The International Union for the Conservation of Nature (IUCN) Red List assesses the Andean Marsupial Tree Frog as Endangered. It was once a common species but has disappeared from most of its range though most of its habitat in its range has also disappeared and turned into farms and urban areas. The Quito Zoo in Guayllabamba houses some captive individuals in case they do go extinct in the wild.

Frog of the Week

Mini Mossy Frog (Theloderma bicolor)

Mini Mossy Frog

Common Name: Mini Mossy Frog, Sapa Bug-eyed Frog, or Chapu Bug-eyed Frog
Scientific Name: Theloderma bicolor
Family: Rhacophoridae – Asian Tree Frog family
Locations: China and Vietnam
Size: 2 – 2.5 inches (5.08 – 6.35 cm)

The Mini Mossy Frog hides in the trees and shrubs of the montane evergreen forests. They are rarely seen but more likely to be found during February, March, July, August, and September. February to March is their breed season. The female frog lays her eggs in water-filled holes in trees.

The frog is for sale in the pet trade. Before buying a frog, make sure you are prepared. I wrote this post about preparing yourself for a frog / toad that I think is helpful. Just make sure your frog is captive bred and not wild caught. Mini Mossy Frogs are pretty frogs to look at but are nocturnal so you probably won’t see much action in their tanks. They can be housed in groups of same sized individuals.

The International Union for the Conservation of Nature (IUCN) Red List assesses the Mini Mossy Frog as Least Concern for Extinction. Previously, the frog was assessed as Endangered but more populations have been found and researchers are getting better at detecting the secretive frog.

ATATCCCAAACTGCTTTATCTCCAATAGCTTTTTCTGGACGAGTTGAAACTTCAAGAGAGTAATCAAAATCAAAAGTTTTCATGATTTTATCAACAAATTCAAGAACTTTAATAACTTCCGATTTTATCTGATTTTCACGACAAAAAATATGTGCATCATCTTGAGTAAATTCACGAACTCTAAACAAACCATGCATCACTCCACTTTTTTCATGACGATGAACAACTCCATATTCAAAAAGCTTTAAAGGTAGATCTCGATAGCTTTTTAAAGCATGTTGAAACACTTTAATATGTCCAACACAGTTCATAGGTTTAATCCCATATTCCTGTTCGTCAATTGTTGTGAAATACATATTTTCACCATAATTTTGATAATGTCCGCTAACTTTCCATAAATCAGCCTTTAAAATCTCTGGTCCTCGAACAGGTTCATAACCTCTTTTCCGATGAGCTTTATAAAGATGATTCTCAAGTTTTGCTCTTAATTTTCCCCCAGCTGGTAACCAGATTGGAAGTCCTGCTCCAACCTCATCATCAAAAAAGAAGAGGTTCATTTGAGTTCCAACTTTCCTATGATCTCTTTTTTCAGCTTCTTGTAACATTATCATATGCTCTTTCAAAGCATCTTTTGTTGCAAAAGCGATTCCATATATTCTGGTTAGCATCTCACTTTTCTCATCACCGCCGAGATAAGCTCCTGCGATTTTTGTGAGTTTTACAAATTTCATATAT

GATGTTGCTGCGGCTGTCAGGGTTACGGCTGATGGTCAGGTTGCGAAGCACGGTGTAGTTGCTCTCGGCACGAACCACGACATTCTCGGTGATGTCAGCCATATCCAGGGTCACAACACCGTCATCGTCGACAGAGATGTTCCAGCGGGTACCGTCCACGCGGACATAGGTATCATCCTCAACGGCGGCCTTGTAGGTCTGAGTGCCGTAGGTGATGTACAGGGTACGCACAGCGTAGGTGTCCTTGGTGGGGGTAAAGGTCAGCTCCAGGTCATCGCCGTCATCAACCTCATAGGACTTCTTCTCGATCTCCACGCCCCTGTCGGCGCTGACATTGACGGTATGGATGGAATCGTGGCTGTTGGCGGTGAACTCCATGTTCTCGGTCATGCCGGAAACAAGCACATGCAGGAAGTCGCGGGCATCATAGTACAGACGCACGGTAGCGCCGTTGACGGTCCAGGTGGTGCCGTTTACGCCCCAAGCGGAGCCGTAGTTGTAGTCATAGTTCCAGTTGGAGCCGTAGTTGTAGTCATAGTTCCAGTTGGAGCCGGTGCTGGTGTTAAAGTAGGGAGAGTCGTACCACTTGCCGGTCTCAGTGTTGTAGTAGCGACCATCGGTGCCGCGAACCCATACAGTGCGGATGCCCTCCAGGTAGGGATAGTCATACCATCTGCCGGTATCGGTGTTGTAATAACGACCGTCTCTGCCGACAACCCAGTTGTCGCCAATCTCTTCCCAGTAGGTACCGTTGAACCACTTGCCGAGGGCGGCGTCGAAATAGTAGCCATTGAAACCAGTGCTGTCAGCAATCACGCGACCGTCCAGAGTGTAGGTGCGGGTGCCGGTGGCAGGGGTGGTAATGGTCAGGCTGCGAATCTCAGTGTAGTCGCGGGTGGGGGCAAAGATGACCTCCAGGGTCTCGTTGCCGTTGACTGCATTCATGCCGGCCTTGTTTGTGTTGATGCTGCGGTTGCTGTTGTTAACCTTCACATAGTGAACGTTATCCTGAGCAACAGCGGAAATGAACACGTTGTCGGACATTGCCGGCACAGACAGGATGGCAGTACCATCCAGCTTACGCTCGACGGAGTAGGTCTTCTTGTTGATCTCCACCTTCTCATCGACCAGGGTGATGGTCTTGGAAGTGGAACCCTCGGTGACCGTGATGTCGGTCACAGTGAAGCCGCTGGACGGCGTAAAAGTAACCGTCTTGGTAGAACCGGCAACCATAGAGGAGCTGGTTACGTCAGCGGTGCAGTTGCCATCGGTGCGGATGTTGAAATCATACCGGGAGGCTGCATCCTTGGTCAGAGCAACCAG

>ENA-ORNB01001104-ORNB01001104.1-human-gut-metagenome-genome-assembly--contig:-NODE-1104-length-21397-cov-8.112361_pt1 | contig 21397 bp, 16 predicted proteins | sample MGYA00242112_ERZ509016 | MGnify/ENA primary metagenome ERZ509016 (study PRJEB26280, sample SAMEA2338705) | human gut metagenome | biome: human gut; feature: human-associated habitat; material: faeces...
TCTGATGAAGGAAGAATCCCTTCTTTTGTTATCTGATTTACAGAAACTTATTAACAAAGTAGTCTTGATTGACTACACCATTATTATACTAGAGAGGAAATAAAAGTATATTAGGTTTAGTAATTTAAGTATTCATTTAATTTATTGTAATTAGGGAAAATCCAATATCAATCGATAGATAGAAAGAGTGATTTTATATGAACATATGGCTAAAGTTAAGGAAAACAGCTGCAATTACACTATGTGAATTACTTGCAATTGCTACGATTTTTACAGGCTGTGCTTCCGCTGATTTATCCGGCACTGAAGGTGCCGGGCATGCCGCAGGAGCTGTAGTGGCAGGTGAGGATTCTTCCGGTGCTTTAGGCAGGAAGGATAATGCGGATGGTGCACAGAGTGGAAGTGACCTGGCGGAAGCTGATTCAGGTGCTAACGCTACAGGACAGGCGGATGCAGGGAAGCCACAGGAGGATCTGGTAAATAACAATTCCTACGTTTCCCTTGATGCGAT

Frog of the Week

Napo Cochran Frog (Nymphargus anomalus)

Napo Cochran Frog (Nymphargus anomalus)
photo by Santiago Ron
Conservation status is Endangered

Common Name: Napo Cochran Frog, Anomalous Glassfrog, Rana de Cristal Anómala
Scientific Name: Nymphargus anomalus
Family: Centrolenidae – Glass Frog family
Locations: Ecuador
Size: 0.94 – 1.06 inches (21 – 27 mm)

The Napo Cochran Frog lives in the trees of the Amazonian slopes of the Ecuadorian Andes. Its translucent skin helps it blend into leaves in the trees to help avoid predators during the day. While most glass frogs have a green hue to their skin, the Napo Cochran Frog has a tan one. That’s why its scientific name is anomalus meaning irregular or uneven.

During the mating season, the males call from trees overhanging streams. During mating, the female lays her eggs on moss covered branches hanging over the stream. Once the eggs hatch, the tadpoles fall into the stream below where they will stay until they complete their metamorphosis.

The International Union for the Conservation of Nature (IUCN) Red List assesses the Napo Cochran Frog as Endangered. It was previously assessed as Critically Endangered due to it not being seen since the 1970s. Luckily, new small populations of the frog were found and so the situation isn’t as dire for the frog. However, its still not looking good for the frog due to the destruction of its habitat to make room for more farms and urban development.